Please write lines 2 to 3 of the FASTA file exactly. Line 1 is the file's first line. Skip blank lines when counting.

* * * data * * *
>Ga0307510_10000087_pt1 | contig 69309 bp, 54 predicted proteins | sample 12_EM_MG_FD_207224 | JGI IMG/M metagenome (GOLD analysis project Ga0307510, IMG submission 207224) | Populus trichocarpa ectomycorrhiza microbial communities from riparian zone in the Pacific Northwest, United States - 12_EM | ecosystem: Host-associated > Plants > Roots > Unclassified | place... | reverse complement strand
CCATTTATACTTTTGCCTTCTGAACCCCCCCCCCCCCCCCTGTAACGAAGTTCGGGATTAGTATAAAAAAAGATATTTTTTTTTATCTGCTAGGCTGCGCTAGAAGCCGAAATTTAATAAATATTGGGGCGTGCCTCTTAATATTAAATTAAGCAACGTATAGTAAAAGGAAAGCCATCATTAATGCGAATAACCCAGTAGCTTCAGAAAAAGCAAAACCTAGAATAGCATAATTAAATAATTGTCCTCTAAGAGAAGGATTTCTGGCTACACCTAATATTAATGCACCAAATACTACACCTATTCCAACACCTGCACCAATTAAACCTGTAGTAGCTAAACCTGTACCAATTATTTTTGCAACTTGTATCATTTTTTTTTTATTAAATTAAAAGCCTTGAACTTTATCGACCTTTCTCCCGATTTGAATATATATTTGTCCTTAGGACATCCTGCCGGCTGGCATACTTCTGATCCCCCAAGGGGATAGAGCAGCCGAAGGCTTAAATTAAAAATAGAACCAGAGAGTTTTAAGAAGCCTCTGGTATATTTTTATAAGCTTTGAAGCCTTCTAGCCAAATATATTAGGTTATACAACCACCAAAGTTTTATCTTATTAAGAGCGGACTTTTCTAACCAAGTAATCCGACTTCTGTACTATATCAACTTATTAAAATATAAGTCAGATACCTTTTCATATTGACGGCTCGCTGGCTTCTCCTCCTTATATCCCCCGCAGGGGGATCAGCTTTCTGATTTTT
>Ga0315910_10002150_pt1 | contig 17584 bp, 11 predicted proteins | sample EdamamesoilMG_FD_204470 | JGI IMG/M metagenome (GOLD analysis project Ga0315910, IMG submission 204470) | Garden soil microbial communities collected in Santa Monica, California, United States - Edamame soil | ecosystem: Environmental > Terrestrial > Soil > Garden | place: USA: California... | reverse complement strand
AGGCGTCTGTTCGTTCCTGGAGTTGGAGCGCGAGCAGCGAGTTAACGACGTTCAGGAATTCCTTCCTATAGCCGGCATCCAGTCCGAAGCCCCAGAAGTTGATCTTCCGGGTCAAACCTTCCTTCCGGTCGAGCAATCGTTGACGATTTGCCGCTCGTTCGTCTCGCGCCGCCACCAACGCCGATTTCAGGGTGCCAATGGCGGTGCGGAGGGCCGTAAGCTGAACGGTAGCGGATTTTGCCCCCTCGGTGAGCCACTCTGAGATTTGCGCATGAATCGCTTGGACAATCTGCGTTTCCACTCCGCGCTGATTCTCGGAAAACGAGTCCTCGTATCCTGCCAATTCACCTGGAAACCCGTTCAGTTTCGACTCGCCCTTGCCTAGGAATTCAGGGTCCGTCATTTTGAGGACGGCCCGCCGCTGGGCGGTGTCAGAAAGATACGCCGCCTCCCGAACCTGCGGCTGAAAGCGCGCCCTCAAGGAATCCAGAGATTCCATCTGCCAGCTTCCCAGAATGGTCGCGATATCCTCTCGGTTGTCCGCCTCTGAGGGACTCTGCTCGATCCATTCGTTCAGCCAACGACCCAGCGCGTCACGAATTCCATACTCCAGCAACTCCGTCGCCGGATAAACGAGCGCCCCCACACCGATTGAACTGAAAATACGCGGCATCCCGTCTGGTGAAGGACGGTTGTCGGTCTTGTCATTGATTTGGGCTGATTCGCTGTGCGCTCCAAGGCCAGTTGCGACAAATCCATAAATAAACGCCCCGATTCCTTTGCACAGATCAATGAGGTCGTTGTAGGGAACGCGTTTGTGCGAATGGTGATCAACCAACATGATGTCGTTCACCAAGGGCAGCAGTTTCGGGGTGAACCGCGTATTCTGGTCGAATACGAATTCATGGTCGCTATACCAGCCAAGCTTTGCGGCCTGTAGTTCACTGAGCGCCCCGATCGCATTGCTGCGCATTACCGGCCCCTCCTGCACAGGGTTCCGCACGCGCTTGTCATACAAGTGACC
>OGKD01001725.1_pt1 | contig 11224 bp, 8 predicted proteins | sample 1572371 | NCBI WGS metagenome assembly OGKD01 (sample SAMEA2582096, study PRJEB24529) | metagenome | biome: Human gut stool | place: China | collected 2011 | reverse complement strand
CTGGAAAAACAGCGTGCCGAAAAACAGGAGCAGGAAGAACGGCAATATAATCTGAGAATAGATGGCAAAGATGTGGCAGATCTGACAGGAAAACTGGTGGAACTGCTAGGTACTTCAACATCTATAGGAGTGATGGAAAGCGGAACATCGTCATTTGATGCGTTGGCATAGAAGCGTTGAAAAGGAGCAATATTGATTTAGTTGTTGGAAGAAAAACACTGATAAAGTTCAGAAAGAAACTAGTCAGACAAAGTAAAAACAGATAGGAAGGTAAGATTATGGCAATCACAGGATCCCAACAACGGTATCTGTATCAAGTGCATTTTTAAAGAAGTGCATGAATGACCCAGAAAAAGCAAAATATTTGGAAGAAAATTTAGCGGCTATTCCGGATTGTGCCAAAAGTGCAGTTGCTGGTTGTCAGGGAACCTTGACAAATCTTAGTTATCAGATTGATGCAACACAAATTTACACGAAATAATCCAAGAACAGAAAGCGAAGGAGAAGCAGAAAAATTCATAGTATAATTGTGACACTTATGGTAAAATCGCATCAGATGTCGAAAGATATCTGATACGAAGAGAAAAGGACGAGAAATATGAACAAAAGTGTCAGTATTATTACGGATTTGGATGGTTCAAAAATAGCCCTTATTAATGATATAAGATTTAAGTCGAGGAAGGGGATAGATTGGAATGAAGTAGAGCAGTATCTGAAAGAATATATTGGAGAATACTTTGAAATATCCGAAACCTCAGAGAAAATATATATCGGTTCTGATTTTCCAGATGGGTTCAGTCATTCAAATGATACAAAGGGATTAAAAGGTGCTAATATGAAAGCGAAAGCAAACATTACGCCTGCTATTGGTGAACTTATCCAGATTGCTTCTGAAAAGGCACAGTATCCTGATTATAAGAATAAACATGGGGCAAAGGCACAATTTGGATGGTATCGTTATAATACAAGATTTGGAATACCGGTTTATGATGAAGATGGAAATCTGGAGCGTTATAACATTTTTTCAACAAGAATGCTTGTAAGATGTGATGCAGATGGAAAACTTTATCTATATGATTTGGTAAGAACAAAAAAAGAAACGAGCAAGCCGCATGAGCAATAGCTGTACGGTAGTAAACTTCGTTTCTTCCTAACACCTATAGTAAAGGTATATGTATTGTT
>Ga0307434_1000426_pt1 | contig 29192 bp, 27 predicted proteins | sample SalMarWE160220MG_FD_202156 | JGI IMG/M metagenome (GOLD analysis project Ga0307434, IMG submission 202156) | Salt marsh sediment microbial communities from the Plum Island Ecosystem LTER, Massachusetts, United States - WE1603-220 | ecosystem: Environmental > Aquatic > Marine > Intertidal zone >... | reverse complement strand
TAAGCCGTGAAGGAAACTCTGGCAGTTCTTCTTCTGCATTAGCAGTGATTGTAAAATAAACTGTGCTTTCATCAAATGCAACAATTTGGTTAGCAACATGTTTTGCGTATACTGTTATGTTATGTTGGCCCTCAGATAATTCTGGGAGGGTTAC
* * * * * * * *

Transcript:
CCATTTATACTTTTGCCTTCTGAACCCCCCCCCCCCCCCCTGTAACGAAGTTCGGGATTAGTATAAAAAAAGATATTTTTTTTTATCTGCTAGGCTGCGCTAGAAGCCGAAATTTAATAAATATTGGGGCGTGCCTCTTAATATTAAATTAAGCAACGTATAGTAAAAGGAAAGCCATCATTAATGCGAATAACCCAGTAGCTTCAGAAAAAGCAAAACCTAGAATAGCATAATTAAATAATTGTCCTCTAAGAGAAGGATTTCTGGCTACACCTAATATTAATGCACCAAATACTACACCTATTCCAACACCTGCACCAATTAAACCTGTAGTAGCTAAACCTGTACCAATTATTTTTGCAACTTGTATCATTTTTTTTTTATTAAATTAAAAGCCTTGAACTTTATCGACCTTTCTCCCGATTTGAATATATATTTGTCCTTAGGACATCCTGCCGGCTGGCATACTTCTGATCCCCCAAGGGGATAGAGCAGCCGAAGGCTTAAATTAAAAATAGAACCAGAGAGTTTTAAGAAGCCTCTGGTATATTTTTATAAGCTTTGAAGCCTTCTAGCCAAATATATTAGGTTATACAACCACCAAAGTTTTATCTTATTAAGAGCGGACTTTTCTAACCAAGTAATCCGACTTCTGTACTATATCAACTTATTAAAATATAAGTCAGATACCTTTTCATATTGACGGCTCGCTGGCTTCTCCTCCTTATATCCCCCGCAGGGGGATCAGCTTTCTGATTTTT
>Ga0315910_10002150_pt1 | contig 17584 bp, 11 predicted proteins | sample EdamamesoilMG_FD_204470 | JGI IMG/M metagenome (GOLD analysis project Ga0315910, IMG submission 204470) | Garden soil microbial communities collected in Santa Monica, California, United States - Edamame soil | ecosystem: Environmental > Terrestrial > Soil > Garden | place: USA: California... | reverse complement strand